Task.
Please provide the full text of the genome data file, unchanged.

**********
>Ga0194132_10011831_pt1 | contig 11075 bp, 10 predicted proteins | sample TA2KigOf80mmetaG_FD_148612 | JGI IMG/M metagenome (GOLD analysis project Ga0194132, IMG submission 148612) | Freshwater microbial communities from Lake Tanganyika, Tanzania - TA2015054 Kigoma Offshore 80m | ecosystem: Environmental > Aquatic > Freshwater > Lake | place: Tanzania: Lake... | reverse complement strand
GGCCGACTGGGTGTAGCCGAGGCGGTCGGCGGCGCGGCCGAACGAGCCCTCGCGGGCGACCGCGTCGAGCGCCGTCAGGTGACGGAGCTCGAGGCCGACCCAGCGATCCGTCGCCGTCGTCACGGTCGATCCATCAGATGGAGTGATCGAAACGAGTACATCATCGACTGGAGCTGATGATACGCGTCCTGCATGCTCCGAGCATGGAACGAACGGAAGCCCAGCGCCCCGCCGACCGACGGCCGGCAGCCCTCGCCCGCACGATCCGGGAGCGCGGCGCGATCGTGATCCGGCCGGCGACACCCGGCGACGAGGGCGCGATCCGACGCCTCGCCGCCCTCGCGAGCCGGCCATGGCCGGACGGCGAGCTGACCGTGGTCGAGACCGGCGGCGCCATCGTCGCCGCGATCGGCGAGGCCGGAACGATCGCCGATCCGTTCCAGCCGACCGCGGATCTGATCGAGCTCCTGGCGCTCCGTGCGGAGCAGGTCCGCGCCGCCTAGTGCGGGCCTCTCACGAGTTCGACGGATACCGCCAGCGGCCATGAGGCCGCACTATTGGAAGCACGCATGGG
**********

>Ga0194132_10011831_pt1 | contig 11075 bp, 10 predicted proteins | sample TA2KigOf80mmetaG_FD_148612 | JGI IMG/M metagenome (GOLD analysis project Ga0194132, IMG submission 148612) | Freshwater microbial communities from Lake Tanganyika, Tanzania - TA2015054 Kigoma Offshore 80m | ecosystem: Environmental > Aquatic > Freshwater > Lake | place: Tanzania: Lake... | reverse complement strand
GGCCGACTGGGTGTAGCCGAGGCGGTCGGCGGCGCGGCCGAACGAGCCCTCGCGGGCGACCGCGTCGAGCGCCGTCAGGTGACGGAGCTCGAGGCCGACCCAGCGATCCGTCGCCGTCGTCACGGTCGATCCATCAGATGGAGTGATCGAAACGAGTACATCATCGACTGGAGCTGATGATACGCGTCCTGCATGCTCCGAGCATGGAACGAACGGAAGCCCAGCGCCCCGCCGACCGACGGCCGGCAGCCCTCGCCCGCACGATCCGGGAGCGCGGCGCGATCGTGATCCGGCCGGCGACACCCGGCGACGAGGGCGCGATCCGACGCCTCGCCGCCCTCGCGAGCCGGCCATGGCCGGACGGCGAGCTGACCGTGGTCGAGACCGGCGGCGCCATCGTCGCCGCGATCGGCGAGGCCGGAACGATCGCCGATCCGTTCCAGCCGACCGCGGATCTGATCGAGCTCCTGGCGCTCCGTGCGGAGCAGGTCCGCGCCGCCTAGTGCGGGCCTCTCACGAGTTCGACGGATACCGCCAGCGGCCATGAGGCCGCACTATTGGAAGCACGCATGGG